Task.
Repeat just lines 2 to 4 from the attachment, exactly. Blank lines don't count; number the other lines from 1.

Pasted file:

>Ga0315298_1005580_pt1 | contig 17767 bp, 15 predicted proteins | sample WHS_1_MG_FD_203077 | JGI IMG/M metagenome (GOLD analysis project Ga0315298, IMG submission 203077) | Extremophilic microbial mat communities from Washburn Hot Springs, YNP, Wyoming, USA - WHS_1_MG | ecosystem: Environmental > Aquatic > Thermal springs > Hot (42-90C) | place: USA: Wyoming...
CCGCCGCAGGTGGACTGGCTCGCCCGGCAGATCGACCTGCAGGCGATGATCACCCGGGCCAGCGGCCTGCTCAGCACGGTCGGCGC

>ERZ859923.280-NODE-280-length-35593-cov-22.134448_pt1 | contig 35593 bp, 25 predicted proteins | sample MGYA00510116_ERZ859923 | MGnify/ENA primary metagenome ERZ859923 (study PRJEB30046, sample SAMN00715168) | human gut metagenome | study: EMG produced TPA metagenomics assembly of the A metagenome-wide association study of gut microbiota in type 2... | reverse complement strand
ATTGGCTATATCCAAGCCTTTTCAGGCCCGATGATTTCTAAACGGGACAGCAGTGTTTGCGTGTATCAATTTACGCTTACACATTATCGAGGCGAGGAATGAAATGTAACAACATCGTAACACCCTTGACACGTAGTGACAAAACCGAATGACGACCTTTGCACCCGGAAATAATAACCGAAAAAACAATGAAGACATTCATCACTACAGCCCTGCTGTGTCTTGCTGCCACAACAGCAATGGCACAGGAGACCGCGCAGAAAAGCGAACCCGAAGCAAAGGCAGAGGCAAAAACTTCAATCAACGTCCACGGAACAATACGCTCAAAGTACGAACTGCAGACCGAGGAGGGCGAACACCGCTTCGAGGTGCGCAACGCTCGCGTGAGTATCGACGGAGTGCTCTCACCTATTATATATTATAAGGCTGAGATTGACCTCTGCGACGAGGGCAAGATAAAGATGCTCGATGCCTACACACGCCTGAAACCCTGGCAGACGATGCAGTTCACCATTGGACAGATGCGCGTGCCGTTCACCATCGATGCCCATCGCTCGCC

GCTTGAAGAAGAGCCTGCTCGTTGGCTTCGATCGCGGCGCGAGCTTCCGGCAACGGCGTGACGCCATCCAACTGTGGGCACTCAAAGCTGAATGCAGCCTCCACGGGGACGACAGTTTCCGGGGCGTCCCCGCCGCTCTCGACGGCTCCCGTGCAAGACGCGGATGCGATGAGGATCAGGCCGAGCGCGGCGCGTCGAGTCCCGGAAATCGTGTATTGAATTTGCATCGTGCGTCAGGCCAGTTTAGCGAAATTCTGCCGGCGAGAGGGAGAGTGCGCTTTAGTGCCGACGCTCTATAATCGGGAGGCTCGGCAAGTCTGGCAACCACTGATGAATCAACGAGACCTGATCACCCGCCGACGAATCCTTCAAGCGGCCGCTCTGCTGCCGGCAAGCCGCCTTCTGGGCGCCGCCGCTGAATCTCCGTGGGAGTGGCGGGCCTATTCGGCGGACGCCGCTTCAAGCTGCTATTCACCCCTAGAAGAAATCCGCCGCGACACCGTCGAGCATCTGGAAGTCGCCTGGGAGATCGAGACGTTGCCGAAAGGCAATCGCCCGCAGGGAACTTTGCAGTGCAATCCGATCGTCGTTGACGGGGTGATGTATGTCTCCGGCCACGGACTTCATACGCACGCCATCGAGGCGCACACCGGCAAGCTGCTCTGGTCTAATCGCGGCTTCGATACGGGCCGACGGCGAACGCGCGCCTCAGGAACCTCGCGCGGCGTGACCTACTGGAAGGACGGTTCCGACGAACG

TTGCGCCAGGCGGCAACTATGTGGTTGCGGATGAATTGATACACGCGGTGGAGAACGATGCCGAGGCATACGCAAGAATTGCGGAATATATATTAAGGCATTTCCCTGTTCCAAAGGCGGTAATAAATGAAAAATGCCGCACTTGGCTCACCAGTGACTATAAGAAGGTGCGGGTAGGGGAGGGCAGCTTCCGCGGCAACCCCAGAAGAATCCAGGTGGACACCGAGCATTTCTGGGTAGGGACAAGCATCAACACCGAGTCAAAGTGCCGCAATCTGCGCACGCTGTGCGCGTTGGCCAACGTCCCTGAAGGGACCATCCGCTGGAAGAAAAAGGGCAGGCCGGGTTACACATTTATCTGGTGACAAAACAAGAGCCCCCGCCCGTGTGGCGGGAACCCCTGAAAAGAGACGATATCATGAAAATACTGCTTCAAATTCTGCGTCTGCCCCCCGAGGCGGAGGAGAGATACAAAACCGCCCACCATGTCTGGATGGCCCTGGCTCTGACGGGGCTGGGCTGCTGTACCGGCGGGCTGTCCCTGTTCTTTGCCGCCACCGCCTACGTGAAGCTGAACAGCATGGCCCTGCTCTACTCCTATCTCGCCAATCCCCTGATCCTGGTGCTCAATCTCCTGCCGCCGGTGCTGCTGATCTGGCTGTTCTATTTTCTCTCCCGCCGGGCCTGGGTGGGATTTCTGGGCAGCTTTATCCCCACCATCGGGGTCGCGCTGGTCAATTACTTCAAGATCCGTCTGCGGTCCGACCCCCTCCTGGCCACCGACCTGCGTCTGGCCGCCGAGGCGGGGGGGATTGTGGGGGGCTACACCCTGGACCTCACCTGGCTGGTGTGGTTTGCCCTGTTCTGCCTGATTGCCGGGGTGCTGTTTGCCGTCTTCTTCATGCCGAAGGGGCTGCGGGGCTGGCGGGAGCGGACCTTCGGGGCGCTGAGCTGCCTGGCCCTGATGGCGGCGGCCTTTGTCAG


CCGCCGCAGGTGGACTGGCTCGCCCGGCAGATCGACCTGCAGGCGATGATCACCCGGGCCAGCGGCCTGCTCAGCACGGTCGGCGC

>ERZ859923.280-NODE-280-length-35593-cov-22.134448_pt1 | contig 35593 bp, 25 predicted proteins | sample MGYA00510116_ERZ859923 | MGnify/ENA primary metagenome ERZ859923 (study PRJEB30046, sample SAMN00715168) | human gut metagenome | study: EMG produced TPA metagenomics assembly of the A metagenome-wide association study of gut microbiota in type 2... | reverse complement strand
ATTGGCTATATCCAAGCCTTTTCAGGCCCGATGATTTCTAAACGGGACAGCAGTGTTTGCGTGTATCAATTTACGCTTACACATTATCGAGGCGAGGAATGAAATGTAACAACATCGTAACACCCTTGACACGTAGTGACAAAACCGAATGACGACCTTTGCACCCGGAAATAATAACCGAAAAAACAATGAAGACATTCATCACTACAGCCCTGCTGTGTCTTGCTGCCACAACAGCAATGGCACAGGAGACCGCGCAGAAAAGCGAACCCGAAGCAAAGGCAGAGGCAAAAACTTCAATCAACGTCCACGGAACAATACGCTCAAAGTACGAACTGCAGACCGAGGAGGGCGAACACCGCTTCGAGGTGCGCAACGCTCGCGTGAGTATCGACGGAGTGCTCTCACCTATTATATATTATAAGGCTGAGATTGACCTCTGCGACGAGGGCAAGATAAAGATGCTCGATGCCTACACACGCCTGAAACCCTGGCAGACGATGCAGTTCACCATTGGACAGATGCGCGTGCCGTTCACCATCGATGCCCATCGCTCGCC